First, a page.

Being newly diagnosed with diabetes can be stressful and overwhelming, but it’s essential to take proactive steps to manage the condition effectively without delay and maintain good health . Here are some important things to do when you are newly diagnosed with diabetes:
Educate yourself by visiting our diabetes educator
Make an appointment with our Diabetes Educator and take the time to learn as much as possible about diabetes, its types, and its management. Understand the basics of blood sugar monitoring, medication (if prescribed), and lifestyle changes.
Follow Your Healthcare Team’s Advice
Work closely with your healthcare team, which may include your primary care physician, endocrinologist, diabetes educator, and dietitian. Follow their guidance on managing diabetes, taking medications, and making lifestyle changes.
Monitor Blood Sugar Levels
Learn how to monitor your blood sugar levels regularly using a glucose meter. Keep a record of your readings and share them with your healthcare team during follow-up visits.
Adopt a Healthy Diet
Follow a balanced and nutritious diet, focusing on whole foods, fruits, vegetables, lean proteins, and healthy fats. Limit the intake of sugary and processed foods. A dietitian can provide personalised guidance based on your health needs.
Regular Physical Activity
Incorporate regular physical activity into your daily routine. Exercise helps manage blood sugar levels, improves insulin sensitivity, and promotes overall well-being. Consult your healthcare team before starting any exercise program.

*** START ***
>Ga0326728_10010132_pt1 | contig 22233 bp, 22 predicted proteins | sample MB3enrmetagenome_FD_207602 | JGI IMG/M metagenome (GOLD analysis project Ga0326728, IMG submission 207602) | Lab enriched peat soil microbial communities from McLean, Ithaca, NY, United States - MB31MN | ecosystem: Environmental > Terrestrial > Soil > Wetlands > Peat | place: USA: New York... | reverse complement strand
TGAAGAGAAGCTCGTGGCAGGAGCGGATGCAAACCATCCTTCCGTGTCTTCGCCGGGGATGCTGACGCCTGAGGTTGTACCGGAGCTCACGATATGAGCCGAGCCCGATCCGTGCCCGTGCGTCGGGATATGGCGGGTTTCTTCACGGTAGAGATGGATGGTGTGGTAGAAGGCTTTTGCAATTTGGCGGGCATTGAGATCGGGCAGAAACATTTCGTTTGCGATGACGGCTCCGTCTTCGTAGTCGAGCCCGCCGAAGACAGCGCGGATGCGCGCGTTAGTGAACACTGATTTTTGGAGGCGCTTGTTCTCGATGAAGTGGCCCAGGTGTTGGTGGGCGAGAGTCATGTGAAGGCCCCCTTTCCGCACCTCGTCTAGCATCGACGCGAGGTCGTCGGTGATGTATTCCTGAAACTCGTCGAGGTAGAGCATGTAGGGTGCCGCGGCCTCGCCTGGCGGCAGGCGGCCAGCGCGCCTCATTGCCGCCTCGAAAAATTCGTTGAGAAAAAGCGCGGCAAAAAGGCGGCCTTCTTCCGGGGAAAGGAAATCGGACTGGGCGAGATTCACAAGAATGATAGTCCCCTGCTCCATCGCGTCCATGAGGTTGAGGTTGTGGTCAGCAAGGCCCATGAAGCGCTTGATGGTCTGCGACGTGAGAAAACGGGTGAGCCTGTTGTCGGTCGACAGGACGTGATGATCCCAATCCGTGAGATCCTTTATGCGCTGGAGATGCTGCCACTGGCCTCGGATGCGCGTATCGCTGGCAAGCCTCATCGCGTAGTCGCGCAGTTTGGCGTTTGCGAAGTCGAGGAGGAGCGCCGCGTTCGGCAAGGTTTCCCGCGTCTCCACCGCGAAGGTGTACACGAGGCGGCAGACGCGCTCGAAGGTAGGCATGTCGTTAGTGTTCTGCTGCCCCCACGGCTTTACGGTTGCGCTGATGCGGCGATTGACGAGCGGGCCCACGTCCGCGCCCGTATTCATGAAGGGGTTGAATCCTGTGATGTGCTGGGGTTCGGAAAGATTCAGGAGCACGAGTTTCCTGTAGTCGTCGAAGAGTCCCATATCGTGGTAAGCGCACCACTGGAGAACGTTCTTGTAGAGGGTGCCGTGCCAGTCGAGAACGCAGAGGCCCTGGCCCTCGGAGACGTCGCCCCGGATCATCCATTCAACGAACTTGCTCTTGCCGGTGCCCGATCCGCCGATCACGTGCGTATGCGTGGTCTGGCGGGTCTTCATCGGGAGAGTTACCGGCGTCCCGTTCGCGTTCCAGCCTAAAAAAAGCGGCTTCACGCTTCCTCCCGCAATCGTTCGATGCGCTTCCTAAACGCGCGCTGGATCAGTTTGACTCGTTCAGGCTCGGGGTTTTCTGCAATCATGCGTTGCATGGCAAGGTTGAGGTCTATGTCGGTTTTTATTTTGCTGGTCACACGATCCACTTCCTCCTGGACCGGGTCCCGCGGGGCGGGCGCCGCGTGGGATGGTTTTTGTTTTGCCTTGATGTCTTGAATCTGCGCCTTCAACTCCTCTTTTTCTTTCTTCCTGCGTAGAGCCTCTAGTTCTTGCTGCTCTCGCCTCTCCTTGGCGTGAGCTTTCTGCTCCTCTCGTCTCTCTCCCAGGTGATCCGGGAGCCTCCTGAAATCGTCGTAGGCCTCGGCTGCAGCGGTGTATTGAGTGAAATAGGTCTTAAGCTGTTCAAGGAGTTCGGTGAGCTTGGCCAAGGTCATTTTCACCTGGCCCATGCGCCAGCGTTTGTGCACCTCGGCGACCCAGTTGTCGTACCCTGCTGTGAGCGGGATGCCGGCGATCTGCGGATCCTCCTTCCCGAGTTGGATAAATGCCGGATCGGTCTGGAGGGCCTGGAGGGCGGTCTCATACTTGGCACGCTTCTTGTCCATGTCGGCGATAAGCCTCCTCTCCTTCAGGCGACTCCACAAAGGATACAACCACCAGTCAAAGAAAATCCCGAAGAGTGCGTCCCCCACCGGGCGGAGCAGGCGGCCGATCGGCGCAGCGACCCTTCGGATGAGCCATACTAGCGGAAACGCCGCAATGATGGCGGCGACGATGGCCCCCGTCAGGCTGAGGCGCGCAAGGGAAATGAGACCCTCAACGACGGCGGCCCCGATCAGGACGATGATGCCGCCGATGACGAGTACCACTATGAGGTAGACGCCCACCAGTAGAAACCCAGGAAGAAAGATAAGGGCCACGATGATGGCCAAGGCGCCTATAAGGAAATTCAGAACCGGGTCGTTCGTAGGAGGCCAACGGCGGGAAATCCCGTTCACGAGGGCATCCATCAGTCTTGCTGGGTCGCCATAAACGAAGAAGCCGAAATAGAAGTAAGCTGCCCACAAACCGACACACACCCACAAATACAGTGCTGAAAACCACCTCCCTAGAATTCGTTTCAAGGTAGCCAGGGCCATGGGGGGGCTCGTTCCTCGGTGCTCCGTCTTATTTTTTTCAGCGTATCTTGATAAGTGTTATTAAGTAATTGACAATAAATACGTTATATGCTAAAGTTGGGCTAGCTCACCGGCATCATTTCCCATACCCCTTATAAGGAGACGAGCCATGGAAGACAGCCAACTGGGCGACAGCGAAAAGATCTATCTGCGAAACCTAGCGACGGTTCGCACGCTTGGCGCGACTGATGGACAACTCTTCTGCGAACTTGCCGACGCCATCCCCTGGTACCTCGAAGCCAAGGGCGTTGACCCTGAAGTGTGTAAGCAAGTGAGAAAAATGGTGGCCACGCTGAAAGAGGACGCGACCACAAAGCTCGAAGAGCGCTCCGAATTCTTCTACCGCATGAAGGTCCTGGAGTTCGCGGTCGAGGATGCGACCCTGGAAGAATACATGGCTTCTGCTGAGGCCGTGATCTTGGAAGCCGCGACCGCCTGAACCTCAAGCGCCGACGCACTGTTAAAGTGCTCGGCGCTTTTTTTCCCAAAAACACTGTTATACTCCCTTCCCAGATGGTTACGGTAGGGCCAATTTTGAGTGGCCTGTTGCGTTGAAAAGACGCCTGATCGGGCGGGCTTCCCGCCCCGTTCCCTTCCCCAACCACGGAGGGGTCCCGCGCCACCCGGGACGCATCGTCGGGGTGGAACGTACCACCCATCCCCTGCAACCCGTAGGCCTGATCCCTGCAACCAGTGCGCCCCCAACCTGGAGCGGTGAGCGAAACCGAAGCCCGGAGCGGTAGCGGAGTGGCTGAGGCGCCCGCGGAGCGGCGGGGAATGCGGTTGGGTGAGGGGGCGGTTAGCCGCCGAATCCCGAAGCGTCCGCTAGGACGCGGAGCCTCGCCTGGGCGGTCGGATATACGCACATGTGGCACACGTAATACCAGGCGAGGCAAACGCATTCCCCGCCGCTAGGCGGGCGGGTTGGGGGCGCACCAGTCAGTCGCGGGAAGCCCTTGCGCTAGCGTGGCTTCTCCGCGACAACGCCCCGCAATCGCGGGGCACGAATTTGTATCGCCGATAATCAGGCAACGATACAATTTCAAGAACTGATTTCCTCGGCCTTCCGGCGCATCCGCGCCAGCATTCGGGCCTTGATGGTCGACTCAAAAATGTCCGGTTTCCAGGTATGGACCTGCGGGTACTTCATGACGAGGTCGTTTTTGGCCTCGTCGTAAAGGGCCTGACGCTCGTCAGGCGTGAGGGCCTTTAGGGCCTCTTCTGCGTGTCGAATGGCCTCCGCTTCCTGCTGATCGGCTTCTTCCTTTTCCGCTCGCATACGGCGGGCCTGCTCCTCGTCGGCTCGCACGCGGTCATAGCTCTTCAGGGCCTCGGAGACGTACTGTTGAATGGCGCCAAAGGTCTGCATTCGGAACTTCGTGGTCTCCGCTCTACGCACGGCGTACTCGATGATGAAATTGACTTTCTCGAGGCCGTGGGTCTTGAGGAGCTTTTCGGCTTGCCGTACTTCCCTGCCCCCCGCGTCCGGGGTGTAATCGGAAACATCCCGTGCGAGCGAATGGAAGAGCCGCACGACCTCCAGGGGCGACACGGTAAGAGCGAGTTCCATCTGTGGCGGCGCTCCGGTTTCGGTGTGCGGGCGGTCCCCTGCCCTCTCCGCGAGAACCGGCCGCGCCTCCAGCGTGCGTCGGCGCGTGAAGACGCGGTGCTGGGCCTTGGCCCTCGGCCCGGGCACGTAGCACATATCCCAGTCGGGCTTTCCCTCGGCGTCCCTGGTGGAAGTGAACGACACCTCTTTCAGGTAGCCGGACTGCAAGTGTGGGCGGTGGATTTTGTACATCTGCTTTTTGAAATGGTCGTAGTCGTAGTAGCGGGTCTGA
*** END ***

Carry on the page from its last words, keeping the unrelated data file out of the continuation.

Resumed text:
If prescribed diabetes medications (eg, insulin or oral medications), take them as directed by your healthcare provider. Follow the dosage instructions and timing carefully.
Blood Pressure and Cholesterol Management
Keep track of your blood pressure and cholesterol levels, as diabetes can increase the risk of cardiovascular complications. Work with your healthcare team to manage these aspects of your health.
Pay attention to foot health, as diabetes can affect blood circulation and increase the risk of foot complications. Inspect your feet regularly and seek medical attention for any sores or wounds that don’t heal.
Stress can affect blood sugar levels. Find ways to manage stress through relaxation techniques, mindfulness, hobbies, or seeking support from friends and family.
Join Support Groups
Consider joining a diabetes support group or participating in diabetes education programs. Connecting with others who have diabetes can provide valuable insights and emotional support.
Schedule regular check-ups with your healthcare team to monitor your diabetes management and make any necessary adjustments to your treatment plan.
Avoid Smoking and Limit Alcohol
If you smoke, consider quitting, as smoking can exacerbate diabetes-related complications. Limit alcohol consumption, as it can affect blood sugar levels.
Remember, diabetes management is a journey, and it may take time to adjust to the lifestyle changes. Be patient with yourself and celebrate your progress. Seek support from your healthcare team, loved ones, and diabetes community to stay motivated and take control of your health.